A federal magistrate judge in California on Wednesday granted the National Labor Relations Board permission to issue nationwide subpoenas to investigate whether Uber drivers who brought complaints against the ride-hailing company are statutory employees with the ability to sue under the National Labor Relations Act.

Jane Norberg, chief of the U.S. Securities and Exchange Commission’s Office of the Whistleblower, during a panel discussion at the Securities Enforcement Forum 2016 held at The Mayflower Hotel in Washington, D.C.  October 13, 2016.

SEC Says Companies Should Take the Hint and Not Impede Whistleblowers

By C. Ryan Barber |

The U.S. Securities and Exchange Commission is cracking down on severance agreements that impede whistleblowers. Are companies taking the clue? "I'm hoping that companies are getting the message about this, and I think by taking some of these actions in quick succession, we are getting the message out there," Jane Norberg, head of the SEC's whistleblower office, said.

Airbnb Defends Arbitration in Push to Dismiss Discrimination Suit

By C. Ryan Barber |

Lawyers for Airbnb Inc. defended the home-sharing platform’s terms of service Wednesday in Washington federal district court, arguing that a user who brought a discrimination case against the company should be forced into arbitration to resolve the dispute.

U.S. Department of Labor

Thrivent Financial Fires Latest Salvo at Fiduciary Rule

By Melanie Waddell |

Thrivent Financial for Lutherans became the sixth plaintiff to sue the U.S. Labor Department over its fiduciary rule in a complaint that challenges the class action waiver requirement under the rule's best interest contract exemption.

U.S. Supreme Court building.

Justices Renew Interest in False Claims Act

By Marcia Coyle |

The U.S. Supreme Court, showing a healthy appetite for challenges to the federal law targeting fraud against the government, asked the Obama administration on Monday for its views on whether the justices should hear a False Claims Act case involving U.S. Bank and a federally-backed mortgage insurance program.

U.S. Department of Justice

Feds Accuse Aetna, Humana of Trying to 'Derail' Antitrust Challenge

By C. Ryan Barber |

U.S. Justice Department lawyers, repudiating the misconduct allegations that Aetna Inc. and Humana Inc. raised in the government's blockbuster antitrust suit, accused attorneys for the health insurers of a "transparent" push to unravel the case before it’s ever presented to a judge.

Proponents of affirmative action stand outside the U.S. Supreme Court on the day of arguments in the case <i>Fisher v. University of Texas at Austin</i>, on December 9, 2015.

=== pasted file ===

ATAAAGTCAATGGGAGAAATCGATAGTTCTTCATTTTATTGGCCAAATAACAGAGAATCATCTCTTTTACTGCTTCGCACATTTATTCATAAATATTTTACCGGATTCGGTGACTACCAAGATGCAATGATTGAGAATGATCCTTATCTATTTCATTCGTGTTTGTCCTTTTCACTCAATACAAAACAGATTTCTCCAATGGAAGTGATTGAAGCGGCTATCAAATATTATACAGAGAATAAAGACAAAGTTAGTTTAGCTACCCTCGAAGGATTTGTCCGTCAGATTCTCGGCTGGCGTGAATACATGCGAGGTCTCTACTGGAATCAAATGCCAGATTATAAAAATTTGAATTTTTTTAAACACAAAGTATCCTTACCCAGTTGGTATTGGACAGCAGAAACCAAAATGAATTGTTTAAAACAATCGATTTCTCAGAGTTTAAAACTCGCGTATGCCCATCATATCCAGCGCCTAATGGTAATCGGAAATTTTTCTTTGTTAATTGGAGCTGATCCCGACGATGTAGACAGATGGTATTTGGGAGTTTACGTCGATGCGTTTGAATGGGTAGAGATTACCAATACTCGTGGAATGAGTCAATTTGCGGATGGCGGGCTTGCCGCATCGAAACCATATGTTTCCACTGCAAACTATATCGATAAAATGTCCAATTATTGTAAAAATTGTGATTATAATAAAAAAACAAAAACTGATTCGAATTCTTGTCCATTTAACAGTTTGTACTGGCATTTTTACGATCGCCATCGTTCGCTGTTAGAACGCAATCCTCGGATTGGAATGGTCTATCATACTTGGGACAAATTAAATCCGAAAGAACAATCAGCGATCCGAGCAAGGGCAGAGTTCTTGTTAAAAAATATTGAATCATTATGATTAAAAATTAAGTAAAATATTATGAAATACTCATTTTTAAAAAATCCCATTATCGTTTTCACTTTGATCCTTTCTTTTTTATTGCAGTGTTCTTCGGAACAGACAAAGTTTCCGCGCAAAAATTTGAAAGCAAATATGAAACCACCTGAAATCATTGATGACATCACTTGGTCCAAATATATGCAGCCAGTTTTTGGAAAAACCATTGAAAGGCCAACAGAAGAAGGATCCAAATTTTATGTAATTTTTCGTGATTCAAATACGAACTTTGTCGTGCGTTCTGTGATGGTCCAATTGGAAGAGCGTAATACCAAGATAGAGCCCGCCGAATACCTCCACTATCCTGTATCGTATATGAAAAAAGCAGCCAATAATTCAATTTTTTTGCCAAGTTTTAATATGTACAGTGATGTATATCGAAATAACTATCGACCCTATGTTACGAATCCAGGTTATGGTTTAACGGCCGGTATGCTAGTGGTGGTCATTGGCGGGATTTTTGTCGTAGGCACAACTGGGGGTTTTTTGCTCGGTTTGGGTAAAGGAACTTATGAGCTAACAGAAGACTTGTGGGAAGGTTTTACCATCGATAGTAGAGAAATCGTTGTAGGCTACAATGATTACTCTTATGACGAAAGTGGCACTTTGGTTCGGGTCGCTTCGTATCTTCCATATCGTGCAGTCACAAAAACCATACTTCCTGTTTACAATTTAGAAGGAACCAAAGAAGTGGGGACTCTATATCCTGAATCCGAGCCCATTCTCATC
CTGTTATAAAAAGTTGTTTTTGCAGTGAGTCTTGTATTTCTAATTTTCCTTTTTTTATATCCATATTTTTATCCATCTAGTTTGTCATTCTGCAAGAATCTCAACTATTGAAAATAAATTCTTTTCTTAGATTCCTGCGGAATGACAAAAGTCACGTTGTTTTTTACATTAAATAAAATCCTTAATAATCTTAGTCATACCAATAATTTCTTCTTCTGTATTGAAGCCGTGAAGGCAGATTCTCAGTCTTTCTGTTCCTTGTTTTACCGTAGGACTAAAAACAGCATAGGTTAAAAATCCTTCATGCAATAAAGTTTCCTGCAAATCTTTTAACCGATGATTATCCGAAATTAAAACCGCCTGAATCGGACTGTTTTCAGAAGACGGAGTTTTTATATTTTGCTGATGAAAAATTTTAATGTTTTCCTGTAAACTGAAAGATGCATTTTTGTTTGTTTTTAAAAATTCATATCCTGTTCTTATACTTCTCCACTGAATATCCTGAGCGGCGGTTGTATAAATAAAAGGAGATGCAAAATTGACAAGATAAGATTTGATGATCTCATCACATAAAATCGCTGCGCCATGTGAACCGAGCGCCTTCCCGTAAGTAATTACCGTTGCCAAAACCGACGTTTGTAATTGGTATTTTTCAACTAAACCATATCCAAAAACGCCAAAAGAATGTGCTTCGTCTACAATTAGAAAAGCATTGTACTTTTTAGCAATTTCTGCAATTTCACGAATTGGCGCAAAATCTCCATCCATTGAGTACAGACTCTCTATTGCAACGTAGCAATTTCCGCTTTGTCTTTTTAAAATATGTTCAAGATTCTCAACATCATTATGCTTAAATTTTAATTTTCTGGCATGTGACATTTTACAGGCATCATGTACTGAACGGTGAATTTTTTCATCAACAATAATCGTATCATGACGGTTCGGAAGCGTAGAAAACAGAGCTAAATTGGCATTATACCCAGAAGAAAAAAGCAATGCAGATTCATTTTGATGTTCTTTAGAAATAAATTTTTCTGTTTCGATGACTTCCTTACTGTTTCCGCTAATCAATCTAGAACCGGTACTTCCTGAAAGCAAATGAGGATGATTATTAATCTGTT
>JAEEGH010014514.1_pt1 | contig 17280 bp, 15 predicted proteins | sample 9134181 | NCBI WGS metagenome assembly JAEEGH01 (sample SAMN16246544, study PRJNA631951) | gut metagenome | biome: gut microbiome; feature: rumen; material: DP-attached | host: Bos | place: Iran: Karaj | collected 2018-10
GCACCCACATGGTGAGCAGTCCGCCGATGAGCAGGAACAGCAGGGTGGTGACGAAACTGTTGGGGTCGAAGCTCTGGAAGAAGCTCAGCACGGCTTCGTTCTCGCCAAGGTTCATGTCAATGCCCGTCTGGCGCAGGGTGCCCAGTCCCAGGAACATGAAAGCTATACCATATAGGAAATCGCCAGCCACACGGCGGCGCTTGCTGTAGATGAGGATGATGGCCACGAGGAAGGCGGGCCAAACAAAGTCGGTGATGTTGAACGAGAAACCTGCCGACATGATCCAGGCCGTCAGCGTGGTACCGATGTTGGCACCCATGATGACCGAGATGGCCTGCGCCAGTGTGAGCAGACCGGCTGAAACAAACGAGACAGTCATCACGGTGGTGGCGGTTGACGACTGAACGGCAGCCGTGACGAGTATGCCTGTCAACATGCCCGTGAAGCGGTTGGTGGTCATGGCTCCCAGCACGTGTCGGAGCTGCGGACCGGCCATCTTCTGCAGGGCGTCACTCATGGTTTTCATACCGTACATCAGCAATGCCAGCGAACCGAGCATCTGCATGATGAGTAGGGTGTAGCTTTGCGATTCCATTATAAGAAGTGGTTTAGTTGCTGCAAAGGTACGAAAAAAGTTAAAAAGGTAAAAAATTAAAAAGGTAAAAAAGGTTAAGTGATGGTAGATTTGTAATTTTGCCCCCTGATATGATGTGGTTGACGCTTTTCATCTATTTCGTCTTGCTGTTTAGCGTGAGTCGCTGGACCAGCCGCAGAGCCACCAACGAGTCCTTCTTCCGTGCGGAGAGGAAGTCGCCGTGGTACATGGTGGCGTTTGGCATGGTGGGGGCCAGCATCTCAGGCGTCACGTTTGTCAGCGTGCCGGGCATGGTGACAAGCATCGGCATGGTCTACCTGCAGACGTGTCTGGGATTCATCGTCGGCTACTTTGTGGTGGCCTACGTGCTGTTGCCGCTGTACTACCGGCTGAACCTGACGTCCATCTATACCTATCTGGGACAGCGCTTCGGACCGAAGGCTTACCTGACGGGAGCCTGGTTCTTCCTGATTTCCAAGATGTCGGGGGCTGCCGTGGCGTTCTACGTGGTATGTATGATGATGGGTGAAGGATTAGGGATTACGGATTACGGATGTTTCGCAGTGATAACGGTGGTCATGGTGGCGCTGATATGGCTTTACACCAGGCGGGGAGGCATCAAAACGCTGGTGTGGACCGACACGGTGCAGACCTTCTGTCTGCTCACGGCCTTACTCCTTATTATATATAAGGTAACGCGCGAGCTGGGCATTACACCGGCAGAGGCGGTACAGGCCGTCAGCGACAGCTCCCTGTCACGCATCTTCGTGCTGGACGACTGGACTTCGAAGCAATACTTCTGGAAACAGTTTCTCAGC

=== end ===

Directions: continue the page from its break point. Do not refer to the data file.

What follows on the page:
Harvard, Citing Justices' Affirmative-Action Ruling, Defends Admissions Policy

By Marcia Coyle |

Harvard's legal team, relying on the U.S. Supreme Court’s ruling in June for affirmative action, is urging a federal judge to dismiss two of six charges in a suit that accuses the university of discriminating against Asian-American student applicants.

kwik-fix super glue

Glue Maker Settles with FTC in Bind Over 'Made in USA' Claims

By C. Ryan Barber |

Chemence Inc., the maker of KwikFix glue, reached a proposed $220,000 settlement with regulators Thursday in which the company agreed to only advertise its product as "Made in the USA" if the final assembly and all significant processing of its products "occurs in the United States."

U.S. Supreme Court building in Washington, D.C. March 4, 2015. Photo by Diego M. Radzinschi/THE NATIONAL LAW JOURNAL.

Race Docket at High Court Runs Deep in New Term

By Marcia Coyle |

Race, never far from the U.S. Supreme Court docket, moved to the fore in the term's first week in two arguments that challenge its presence in the criminal justice system. The justices this term will grapple with race in criminal justice, electoral maps and lending discrimination.

Judge Vince Chhabria, U.S. District Court for the Northern District of California

Pesticide Cases Directed to Northern District of Calif.

By Amanda Bronstad |

A federal judicial panel has ordered 40 lawsuits against Monsanto Co. over its RoundUp herbicide to be sent to U.S. District Judge Vince Chhabria of the Northern District of California.

U.S. Supreme Court building.

Kim Kardashian Robbery Makes Hypothetical in Opening SCOTUS Arguments

By Marcia Coyle |

The U.S. Supreme Court's opening session Tuesday featured two hours of argument over the intent of jurors who gave inconsistent verdicts and what elements prosecutors must prove for bank fraud. The answers were as clear as the skies over the Caribbean as Hurricane Matthew spins up the coast. Not even hypotheticals involving such real-life characters as Kim Kardashian and Jesse James could clear the clouds in the courtroom.

Justices Hunt for Intent in Bank Fraud Law

By Marcia Coyle |